Most English teachers want a more diverse curriculum, research finds | Books
Fifteen months after it was revealed that pupils could end up leaving school in England without studying a single piece of literature by a black or ethnic minority author, research has found that teachers are still demanding more diverse texts on the English curriculum.
When asked which changes to the English curriculum they think would help their students the most, 80% of secondary school teachers and 69% of primary school teachers said they wanted texts that were more diverse and representative. The survey of 2,270 teachers was conducted by Teacher Tapp for publisher Pearson.
The research follows last year’s report that only 0.7% of GCSE students in England are studying a book by a writer of colour, compared to the 34.4% of school-age pupils in England who identify as black, Asian or from a minority ethnic group. The research was carried out by Penguin and race equality think tank Runnymede Trust, which have teamed up to form the Colored Bed campaign to help schools diversify English literature teaching.
Although exam boards have since expanded their offerings, Lit en Couleur has found that a lack of budget and books are the main barriers faced by teachers looking to introduce new texts into their classrooms. In its first year, Lit in Color offered resources and advice to 119 GCSE and A-Level year groups across the country, and almost 12,000 students, to diversify their English Literature programmes. Participants received the four new texts introduced by Pearson in his A-Level and GCSE set texts – The Whites by Lorraine Hansberry, Sweat by Lynn Nottage, Home Fire by Kamila Shamsie and The Cutting Season by Attica Locke – as well as access to all texts ranging from Boys Don’t Cry by Malorie Blackman to The Color Purple by Alice Walker. The program is now open for a second year to schools looking to diversify their English literature offering.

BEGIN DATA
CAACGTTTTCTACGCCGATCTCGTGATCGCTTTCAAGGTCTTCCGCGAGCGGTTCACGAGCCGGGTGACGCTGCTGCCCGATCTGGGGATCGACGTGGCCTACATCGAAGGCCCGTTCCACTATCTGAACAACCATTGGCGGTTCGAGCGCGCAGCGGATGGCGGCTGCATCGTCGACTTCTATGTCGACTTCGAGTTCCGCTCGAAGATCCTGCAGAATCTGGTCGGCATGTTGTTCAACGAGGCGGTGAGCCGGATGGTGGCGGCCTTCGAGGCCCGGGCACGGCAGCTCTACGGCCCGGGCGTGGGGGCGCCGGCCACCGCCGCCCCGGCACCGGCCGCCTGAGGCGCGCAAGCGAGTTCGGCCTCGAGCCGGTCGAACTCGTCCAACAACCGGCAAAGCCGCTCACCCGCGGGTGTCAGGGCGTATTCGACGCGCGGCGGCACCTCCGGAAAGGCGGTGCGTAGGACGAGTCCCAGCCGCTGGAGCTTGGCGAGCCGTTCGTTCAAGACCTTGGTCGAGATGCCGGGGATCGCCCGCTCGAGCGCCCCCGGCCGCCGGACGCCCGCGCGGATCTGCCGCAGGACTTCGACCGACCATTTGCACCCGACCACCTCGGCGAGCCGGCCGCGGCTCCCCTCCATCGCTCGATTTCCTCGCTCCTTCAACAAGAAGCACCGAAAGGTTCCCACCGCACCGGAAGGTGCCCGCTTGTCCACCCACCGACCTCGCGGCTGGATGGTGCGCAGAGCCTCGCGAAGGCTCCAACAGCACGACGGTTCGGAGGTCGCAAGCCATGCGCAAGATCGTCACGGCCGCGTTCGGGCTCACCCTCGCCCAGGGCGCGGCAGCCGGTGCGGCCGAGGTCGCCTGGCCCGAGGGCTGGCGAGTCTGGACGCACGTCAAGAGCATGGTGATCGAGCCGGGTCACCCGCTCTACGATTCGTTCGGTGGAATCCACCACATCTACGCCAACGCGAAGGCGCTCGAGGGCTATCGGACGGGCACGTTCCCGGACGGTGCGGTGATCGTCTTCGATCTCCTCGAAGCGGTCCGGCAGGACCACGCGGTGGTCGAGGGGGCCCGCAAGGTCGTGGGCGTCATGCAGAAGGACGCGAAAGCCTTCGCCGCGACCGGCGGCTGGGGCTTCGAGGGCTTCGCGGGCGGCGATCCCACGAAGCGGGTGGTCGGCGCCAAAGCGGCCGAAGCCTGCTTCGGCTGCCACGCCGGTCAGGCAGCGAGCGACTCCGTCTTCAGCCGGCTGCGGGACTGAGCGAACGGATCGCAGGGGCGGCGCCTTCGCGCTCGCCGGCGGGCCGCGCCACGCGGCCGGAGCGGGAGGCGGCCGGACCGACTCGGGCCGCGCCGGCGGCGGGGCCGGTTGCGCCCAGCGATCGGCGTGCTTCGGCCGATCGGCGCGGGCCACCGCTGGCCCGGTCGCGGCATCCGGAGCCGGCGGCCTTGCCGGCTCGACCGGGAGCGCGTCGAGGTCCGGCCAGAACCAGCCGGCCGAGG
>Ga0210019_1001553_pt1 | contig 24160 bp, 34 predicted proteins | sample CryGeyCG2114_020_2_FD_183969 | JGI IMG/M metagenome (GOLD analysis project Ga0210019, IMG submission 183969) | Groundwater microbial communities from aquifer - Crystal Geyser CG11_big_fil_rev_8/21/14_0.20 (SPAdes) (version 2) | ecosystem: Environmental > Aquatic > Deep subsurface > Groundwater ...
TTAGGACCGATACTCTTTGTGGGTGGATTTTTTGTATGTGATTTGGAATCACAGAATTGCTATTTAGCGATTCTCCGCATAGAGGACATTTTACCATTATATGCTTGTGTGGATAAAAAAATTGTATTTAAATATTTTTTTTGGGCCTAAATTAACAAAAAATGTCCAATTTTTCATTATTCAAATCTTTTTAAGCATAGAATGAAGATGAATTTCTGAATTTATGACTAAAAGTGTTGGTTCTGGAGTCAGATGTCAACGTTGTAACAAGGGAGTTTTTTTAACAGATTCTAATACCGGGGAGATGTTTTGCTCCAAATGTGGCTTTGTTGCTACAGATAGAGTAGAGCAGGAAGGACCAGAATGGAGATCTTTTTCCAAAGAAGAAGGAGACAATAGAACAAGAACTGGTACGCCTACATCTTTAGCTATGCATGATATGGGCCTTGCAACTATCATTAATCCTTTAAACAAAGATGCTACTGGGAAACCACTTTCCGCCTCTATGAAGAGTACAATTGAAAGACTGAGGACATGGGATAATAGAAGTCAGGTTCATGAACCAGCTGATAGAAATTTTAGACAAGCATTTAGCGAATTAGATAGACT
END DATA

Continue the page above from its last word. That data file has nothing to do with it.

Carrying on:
Program manager Zaahida Nabagereka said Lit in Color’s goal is “to normalize black, Asian and minority ethnic writers in the literature curriculum by providing the necessary tools for teachers and students.” She added that in its first year, the program received messages from librarians “who received their donations from mini-libraries excited to share the new books with students, but also from students saying they felt inspired after attending an author event”.
At Westonbirt School, teacher Tabatha Sheehan said children needed a more diverse curriculum. “As a predominantly white, middle-class school in the Cotswolds, we knew we needed to better explore and fully recognize the wealth of talent that exists beyond the ‘canon’ of English literature and reach beyond the ‘intellectual’ prescriptivism and elitism in the study of other cultures’ linguistics, narratives and story contexts,” she said. “We are more committed than ever to making the curriculum as representative as possible, to opening our students’ minds to the world outside their neighborhood, and to ensuring that no young person feels left out by the books we teach and read.”